Former AP journalist Matti Friedman wrote an article in the Atlantic, What the Media Gets Wrong About Israel, that explains how the Associated Press enforces an anti-Israel bias. In the piece Friedman reveals that well-known Israeli scholar Dr. Gerald Steinberg, Professor at Bar Ilan University and President of NGO Monitor, is the only person the AP Jerusalem bureau has ever subjected to an interview ban. Apparently the Associated Press is doing its best to protect anti-Israel NGOs.
Friedman’s article expanded upon an essay he wrote in the Tablet in late August. The Atlantic piece states that the Associated Press Jerusalem Bureau was especially protective of Non Governmental Organizations (NGOs):
Around this time, a Jerusalem-based group called NGO Monitor was battling the international organizations condemning Israel after the Gaza conflict, and though the group was very much a pro-Israel outfit and by no means an objective observer, it could have offered some partisan counterpoint in our articles to charges by NGOs that Israel had committed “war crimes.” But the bureau’s explicit orders to reporters were to never quote the group or its director, an American-raised professor named Gerald Steinberg. In my time as an AP writer moving through the local conflict, with its myriad lunatics, bigots, and killers, the only person I ever saw subjected to an interview ban was this professor.
Dr. Steinberg was not surprised by Friedman’s revelation that the AP did not allow contact with him about NGOs condemnation of Israel during the post Gaza period:
Matti Friedman’s revelations regarding the efforts to censor NGO Monitor and me as its president are not entirely surprising. Based on our experience in publishing detailed research on over 150 NGOs claiming to promote human rights and humanitarian objectives, we are aware of the intense efforts to maintain the NGO ‘halo effect’ and prevent critical debate. While the AP censorship was explicit, we have experienced similar silencing from other media platforms.
He added that Friedman outlined the “ethical gray zone of ties between reporters and NGOs” in Israel, where journalists socializing in the same circles as NGO officials seek employment with NGOs, and adapt to a journalistic culture in which NGOs “are to be quoted, not covered.”
This absence of critical analysis of political NGOs reinforces their biases and the lack of professional methodology. Friedman rightly criticizes, “one of the strangest aspects of coverage…namely, that while international organizations are among the most powerful actors in the Israel story, they are almost never reported on.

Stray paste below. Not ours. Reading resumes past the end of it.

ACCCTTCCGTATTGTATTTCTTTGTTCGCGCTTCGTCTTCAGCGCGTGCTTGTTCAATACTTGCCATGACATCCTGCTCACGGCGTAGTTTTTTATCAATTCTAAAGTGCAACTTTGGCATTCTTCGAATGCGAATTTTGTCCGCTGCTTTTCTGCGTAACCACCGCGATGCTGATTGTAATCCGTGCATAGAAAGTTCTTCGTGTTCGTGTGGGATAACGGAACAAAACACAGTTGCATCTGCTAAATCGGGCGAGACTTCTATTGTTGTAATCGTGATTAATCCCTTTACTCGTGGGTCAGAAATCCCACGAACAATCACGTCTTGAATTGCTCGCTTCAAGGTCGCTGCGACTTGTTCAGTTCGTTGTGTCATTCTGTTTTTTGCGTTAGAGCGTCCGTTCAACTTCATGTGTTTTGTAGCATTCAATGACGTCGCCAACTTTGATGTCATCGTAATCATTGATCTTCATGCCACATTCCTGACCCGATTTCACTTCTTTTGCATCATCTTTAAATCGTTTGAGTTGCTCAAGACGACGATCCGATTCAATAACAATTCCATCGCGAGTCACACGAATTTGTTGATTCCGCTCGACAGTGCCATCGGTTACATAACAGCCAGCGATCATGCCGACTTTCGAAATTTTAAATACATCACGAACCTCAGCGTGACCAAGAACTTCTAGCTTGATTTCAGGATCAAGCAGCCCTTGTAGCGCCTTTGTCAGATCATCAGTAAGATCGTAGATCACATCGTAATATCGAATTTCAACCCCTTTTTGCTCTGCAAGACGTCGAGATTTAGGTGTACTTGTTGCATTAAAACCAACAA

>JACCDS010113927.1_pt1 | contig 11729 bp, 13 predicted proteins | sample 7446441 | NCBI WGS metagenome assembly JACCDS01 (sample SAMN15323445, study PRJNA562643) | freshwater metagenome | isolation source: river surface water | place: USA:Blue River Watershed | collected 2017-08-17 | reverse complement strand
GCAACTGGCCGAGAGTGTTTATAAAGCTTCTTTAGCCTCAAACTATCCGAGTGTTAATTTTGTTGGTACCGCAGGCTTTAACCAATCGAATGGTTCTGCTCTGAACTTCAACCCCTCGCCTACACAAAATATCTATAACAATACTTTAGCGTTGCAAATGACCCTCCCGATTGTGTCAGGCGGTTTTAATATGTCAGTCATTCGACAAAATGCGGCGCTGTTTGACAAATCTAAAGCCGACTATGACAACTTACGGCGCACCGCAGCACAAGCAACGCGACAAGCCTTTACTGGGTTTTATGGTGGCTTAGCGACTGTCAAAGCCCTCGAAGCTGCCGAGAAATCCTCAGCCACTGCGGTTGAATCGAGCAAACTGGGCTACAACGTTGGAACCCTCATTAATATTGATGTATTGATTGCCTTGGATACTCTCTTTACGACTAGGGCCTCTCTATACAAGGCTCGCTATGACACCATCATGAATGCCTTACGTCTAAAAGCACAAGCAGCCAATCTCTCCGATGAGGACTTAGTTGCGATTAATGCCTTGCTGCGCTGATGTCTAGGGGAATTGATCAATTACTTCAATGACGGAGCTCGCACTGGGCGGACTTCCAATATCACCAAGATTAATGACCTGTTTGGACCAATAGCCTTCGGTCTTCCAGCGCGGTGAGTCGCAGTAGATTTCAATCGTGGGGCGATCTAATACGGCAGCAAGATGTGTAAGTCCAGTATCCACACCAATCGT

When NGO Monitor was founded following the 2001 NGO Forum of the UN Durban conference, our primary objective was to open debate and provide accountability where none existed, develop systematic checks and balances, and ‘speak truth to NGO power.’ The importance of this mission has grown since then, as has the political influence of NGOs, as well as their funding and media impact, particularly in the Israeli context.
Dr. Steinberg created the conflict resolution curriculum at Bar Ilan and remains a political science professor at the University. He is often called upon to appear as a Middle East expert with the international media. The organization he runs, NGO Monitor, generates and distributes critical analysis and reports on the output of the international Non Governmental Organization (NGO) community. Their reports are used by government policy makers, journalists, philanthropic organizations and the general public.
UPDATE: The Associated Press has responded that the Jerusalem Bureau did quote Prof. Steinberg during Mr. Friedman’s tenure. Additional checking turned up three instances where there was a Jerusalem based AP story quoting Dr. Steinberg . The first article in July 2009 Steinberg was interviewed the promise of a U.S. Umbrella to shield Israel from Iranian nuclear weapons. The second one January 20, 2010 quoted Steinberg but picked up the story (and quotes) directly from an NGO-Monitor press release, in the final instance around the time Friedman was leaving Jerusalem (on December 15, 2011) was about Jewish extremists, lone wolf-type terrorists committing violence against Arabs in Israel. Not one of these three stories takes away from Friedman’s claim.